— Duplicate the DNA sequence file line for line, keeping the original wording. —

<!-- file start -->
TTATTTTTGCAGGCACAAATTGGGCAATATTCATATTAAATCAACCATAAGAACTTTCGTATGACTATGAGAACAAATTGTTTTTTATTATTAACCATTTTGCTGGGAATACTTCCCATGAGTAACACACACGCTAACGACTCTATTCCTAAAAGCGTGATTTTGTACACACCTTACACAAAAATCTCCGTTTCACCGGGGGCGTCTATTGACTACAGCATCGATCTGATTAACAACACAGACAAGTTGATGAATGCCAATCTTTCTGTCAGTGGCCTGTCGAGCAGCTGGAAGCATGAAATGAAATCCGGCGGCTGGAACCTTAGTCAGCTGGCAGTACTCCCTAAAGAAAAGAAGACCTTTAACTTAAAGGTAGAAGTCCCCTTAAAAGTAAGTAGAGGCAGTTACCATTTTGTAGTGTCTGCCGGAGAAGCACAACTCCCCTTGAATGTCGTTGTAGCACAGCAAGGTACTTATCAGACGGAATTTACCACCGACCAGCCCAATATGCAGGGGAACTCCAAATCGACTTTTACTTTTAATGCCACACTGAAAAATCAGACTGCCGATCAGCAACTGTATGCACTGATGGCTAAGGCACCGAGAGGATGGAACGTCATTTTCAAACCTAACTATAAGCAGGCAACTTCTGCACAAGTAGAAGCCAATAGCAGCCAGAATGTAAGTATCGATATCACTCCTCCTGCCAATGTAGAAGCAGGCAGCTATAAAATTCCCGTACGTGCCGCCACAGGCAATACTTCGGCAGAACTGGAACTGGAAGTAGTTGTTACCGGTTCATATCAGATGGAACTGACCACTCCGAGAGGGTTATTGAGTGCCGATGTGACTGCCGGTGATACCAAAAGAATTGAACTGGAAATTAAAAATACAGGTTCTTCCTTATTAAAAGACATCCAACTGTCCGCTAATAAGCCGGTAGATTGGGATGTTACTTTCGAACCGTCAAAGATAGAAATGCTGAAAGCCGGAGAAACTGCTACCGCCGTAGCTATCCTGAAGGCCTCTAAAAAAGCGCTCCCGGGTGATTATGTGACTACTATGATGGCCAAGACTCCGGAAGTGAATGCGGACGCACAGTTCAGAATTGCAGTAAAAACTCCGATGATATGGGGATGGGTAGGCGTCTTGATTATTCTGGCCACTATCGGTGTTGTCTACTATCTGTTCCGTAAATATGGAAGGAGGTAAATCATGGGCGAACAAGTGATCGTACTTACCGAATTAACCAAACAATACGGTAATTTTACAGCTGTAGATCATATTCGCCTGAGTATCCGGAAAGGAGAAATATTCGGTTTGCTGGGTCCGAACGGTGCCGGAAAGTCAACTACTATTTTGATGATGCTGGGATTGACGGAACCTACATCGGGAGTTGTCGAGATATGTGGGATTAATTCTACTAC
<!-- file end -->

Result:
TTATTTTTGCAGGCACAAATTGGGCAATATTCATATTAAATCAACCATAAGAACTTTCGTATGACTATGAGAACAAATTGTTTTTTATTATTAACCATTTTGCTGGGAATACTTCCCATGAGTAACACACACGCTAACGACTCTATTCCTAAAAGCGTGATTTTGTACACACCTTACACAAAAATCTCCGTTTCACCGGGGGCGTCTATTGACTACAGCATCGATCTGATTAACAACACAGACAAGTTGATGAATGCCAATCTTTCTGTCAGTGGCCTGTCGAGCAGCTGGAAGCATGAAATGAAATCCGGCGGCTGGAACCTTAGTCAGCTGGCAGTACTCCCTAAAGAAAAGAAGACCTTTAACTTAAAGGTAGAAGTCCCCTTAAAAGTAAGTAGAGGCAGTTACCATTTTGTAGTGTCTGCCGGAGAAGCACAACTCCCCTTGAATGTCGTTGTAGCACAGCAAGGTACTTATCAGACGGAATTTACCACCGACCAGCCCAATATGCAGGGGAACTCCAAATCGACTTTTACTTTTAATGCCACACTGAAAAATCAGACTGCCGATCAGCAACTGTATGCACTGATGGCTAAGGCACCGAGAGGATGGAACGTCATTTTCAAACCTAACTATAAGCAGGCAACTTCTGCACAAGTAGAAGCCAATAGCAGCCAGAATGTAAGTATCGATATCACTCCTCCTGCCAATGTAGAAGCAGGCAGCTATAAAATTCCCGTACGTGCCGCCACAGGCAATACTTCGGCAGAACTGGAACTGGAAGTAGTTGTTACCGGTTCATATCAGATGGAACTGACCACTCCGAGAGGGTTATTGAGTGCCGATGTGACTGCCGGTGATACCAAAAGAATTGAACTGGAAATTAAAAATACAGGTTCTTCCTTATTAAAAGACATCCAACTGTCCGCTAATAAGCCGGTAGATTGGGATGTTACTTTCGAACCGTCAAAGATAGAAATGCTGAAAGCCGGAGAAACTGCTACCGCCGTAGCTATCCTGAAGGCCTCTAAAAAAGCGCTCCCGGGTGATTATGTGACTACTATGATGGCCAAGACTCCGGAAGTGAATGCGGACGCACAGTTCAGAATTGCAGTAAAAACTCCGATGATATGGGGATGGGTAGGCGTCTTGATTATTCTGGCCACTATCGGTGTTGTCTACTATCTGTTCCGTAAATATGGAAGGAGGTAAATCATGGGCGAACAAGTGATCGTACTTACCGAATTAACCAAACAATACGGTAATTTTACAGCTGTAGATCATATTCGCCTGAGTATCCGGAAAGGAGAAATATTCGGTTTGCTGGGTCCGAACGGTGCCGGAAAGTCAACTACTATTTTGATGATGCTGGGATTGACGGAACCTACATCGGGAGTTGTCGAGATATGTGGGATTAATTCTACTAC